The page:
The next time he dined at Burke’s and the vegetables were brought in, Goldsmith hastily announced that they ought to be sent to Hammersmith: “That is the way to make ‘em green.” Everyone looked blank. “I mean that is the road to turn ‘em green.” Still, no one got the point, and Goldsmith, flustered and embarrassed, stood up and left the table.
David Garrick, the actor, wrote the following imaginary epitaph for Goldsmith:
Here lies Nolly Goldsmith, for shortness call’d Noll,
Who wrote like an angel but talk’d like poor Poll.
Henry David Thoreau (1817-1862) was far from being a careless talker like Goldsmith. Yet neither was he inarticulate. He could sometimes wax eloquent when talking about nature with a person sympathetic to what he had to say, but he had little patience for small talk and parlor-room chitchat. One friend characterized him as “laconic” and another labeled his concise manner of talk “sententious and original.”
“I could never be a half hour in his company,” said a woman acquaintance, “without hearing what I could never forget. His tongue, like a Damascus blade, was hardly fit for ordinary use, but it shaped or severed at a blow.” Another acquaintance described Thoreau’s talk as “a staccato style of speech, every word coming separately and distinctly, as if preserving the same cool isolation in the sentence that the speaker did in society; but the words were singularly apt and choice.”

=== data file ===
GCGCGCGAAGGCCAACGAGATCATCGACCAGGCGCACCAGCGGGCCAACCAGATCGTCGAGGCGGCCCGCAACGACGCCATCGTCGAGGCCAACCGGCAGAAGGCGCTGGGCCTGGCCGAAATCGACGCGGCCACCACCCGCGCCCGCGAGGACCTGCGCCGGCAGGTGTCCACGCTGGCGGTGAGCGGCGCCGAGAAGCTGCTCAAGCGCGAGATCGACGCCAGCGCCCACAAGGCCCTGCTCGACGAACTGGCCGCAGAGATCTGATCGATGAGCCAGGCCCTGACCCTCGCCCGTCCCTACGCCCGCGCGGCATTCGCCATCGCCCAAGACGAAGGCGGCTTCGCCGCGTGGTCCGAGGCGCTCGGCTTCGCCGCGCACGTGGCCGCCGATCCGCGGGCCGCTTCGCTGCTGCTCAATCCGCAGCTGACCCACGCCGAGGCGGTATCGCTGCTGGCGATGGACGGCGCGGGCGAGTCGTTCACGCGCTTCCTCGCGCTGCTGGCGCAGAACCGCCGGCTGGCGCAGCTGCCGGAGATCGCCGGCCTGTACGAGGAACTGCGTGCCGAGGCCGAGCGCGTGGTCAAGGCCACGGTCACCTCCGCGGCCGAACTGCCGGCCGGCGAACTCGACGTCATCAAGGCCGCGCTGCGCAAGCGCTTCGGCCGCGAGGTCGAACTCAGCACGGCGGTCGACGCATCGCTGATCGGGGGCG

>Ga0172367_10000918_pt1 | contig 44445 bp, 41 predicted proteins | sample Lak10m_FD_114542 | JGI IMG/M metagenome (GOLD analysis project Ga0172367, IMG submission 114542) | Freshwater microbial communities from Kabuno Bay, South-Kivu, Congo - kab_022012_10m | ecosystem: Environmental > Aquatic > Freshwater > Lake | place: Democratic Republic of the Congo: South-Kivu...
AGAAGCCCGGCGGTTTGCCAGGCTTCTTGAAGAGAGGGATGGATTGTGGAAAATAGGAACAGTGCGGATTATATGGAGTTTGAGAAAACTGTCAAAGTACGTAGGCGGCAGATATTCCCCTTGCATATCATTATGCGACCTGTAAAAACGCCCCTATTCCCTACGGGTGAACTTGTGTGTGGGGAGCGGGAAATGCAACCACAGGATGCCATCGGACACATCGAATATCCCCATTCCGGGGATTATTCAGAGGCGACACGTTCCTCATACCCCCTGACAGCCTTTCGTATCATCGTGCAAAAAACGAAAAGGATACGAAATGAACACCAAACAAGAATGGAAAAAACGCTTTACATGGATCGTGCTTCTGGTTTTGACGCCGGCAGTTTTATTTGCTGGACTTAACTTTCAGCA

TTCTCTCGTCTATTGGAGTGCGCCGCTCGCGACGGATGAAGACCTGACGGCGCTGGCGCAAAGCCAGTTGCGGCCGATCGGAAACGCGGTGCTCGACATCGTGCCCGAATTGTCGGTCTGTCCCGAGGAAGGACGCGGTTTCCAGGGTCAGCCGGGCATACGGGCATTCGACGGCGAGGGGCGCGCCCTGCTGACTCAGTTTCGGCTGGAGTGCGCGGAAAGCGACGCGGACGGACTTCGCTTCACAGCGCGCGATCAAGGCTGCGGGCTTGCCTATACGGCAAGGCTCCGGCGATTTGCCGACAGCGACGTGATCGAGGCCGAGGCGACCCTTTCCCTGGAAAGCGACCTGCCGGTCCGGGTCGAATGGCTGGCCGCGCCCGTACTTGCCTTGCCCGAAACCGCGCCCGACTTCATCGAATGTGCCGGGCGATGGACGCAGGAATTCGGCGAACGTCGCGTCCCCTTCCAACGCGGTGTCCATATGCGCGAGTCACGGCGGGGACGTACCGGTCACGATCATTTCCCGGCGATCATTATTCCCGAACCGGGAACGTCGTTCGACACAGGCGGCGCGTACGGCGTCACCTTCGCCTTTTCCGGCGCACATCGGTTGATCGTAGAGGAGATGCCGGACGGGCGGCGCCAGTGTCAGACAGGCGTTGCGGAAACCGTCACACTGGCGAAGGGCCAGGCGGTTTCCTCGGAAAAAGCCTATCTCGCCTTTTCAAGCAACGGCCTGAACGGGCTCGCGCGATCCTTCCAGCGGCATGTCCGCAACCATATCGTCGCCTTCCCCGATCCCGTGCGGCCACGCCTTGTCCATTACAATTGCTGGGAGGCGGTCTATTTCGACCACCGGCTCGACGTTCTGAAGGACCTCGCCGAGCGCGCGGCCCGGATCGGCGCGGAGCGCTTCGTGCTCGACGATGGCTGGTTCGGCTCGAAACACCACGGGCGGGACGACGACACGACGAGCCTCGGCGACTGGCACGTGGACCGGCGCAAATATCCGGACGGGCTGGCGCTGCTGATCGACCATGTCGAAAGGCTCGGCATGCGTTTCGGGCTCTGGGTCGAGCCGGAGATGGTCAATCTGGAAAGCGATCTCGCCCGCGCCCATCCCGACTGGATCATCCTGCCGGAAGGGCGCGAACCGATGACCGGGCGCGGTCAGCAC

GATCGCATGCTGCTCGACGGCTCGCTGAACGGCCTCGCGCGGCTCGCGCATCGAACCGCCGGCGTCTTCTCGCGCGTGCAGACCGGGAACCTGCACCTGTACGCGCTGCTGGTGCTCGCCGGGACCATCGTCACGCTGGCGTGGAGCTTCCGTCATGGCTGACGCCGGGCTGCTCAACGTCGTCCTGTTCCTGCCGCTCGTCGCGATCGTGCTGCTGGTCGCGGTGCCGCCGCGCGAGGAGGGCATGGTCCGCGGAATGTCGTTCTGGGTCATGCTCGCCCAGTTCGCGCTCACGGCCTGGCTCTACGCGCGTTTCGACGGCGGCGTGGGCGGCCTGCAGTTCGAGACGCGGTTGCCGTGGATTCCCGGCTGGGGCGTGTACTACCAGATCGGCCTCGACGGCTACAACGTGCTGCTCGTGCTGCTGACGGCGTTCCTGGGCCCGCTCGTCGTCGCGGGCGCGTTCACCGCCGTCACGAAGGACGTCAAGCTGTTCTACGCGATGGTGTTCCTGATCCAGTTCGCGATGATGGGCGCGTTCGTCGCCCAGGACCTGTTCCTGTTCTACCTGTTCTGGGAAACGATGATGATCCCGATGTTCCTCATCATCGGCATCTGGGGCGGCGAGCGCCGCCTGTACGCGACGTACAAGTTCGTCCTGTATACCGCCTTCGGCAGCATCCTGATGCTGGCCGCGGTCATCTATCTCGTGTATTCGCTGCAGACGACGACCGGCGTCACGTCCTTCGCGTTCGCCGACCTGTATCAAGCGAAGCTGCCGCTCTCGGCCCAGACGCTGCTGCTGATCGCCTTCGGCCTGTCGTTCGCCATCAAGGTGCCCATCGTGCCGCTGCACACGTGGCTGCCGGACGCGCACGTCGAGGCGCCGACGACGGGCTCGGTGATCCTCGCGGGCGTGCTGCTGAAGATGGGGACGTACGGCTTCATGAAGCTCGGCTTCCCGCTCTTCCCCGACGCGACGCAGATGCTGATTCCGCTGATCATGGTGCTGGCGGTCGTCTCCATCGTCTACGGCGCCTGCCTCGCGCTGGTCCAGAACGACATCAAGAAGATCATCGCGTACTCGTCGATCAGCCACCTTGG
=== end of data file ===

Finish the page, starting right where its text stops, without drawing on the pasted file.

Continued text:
Henry David Thoreau
Friend and fellow townsman Ralph Waldo Emerson wrote of him, “It is curious that Thoreau goes to a house to say with little preface what he has just read or observed, delivers it in lump, is quite inattentive to any comment or thought which any of the company offer on the matter, nay, is merely interrupted by it, &, when he has finished his report, departs with precipitation.”
Novelist William Dean Howells when a young man traveled from Ohio to Massachusetts expressly to talk with the leading New England Transcendentalists. He met Thoreau, later describing him as “a quaint, stump figure of a man . . . with tossed hair, a distraught eye, and a fine aquilinity of profile.”
Howells was not able to strike up much conversation with the Concord recluse, however: “He tried to place me geographically after he had given me a chair not quite so far off as Ohio, though still across the whole room, for he sat against one wall, and I against the other; but apparently he failed to pull himself out of his revery by the effort, for he remained in a dreamy muse, which all my attempts to say something fit about John Brown and Walden Pond seemed only to deepen upon him.”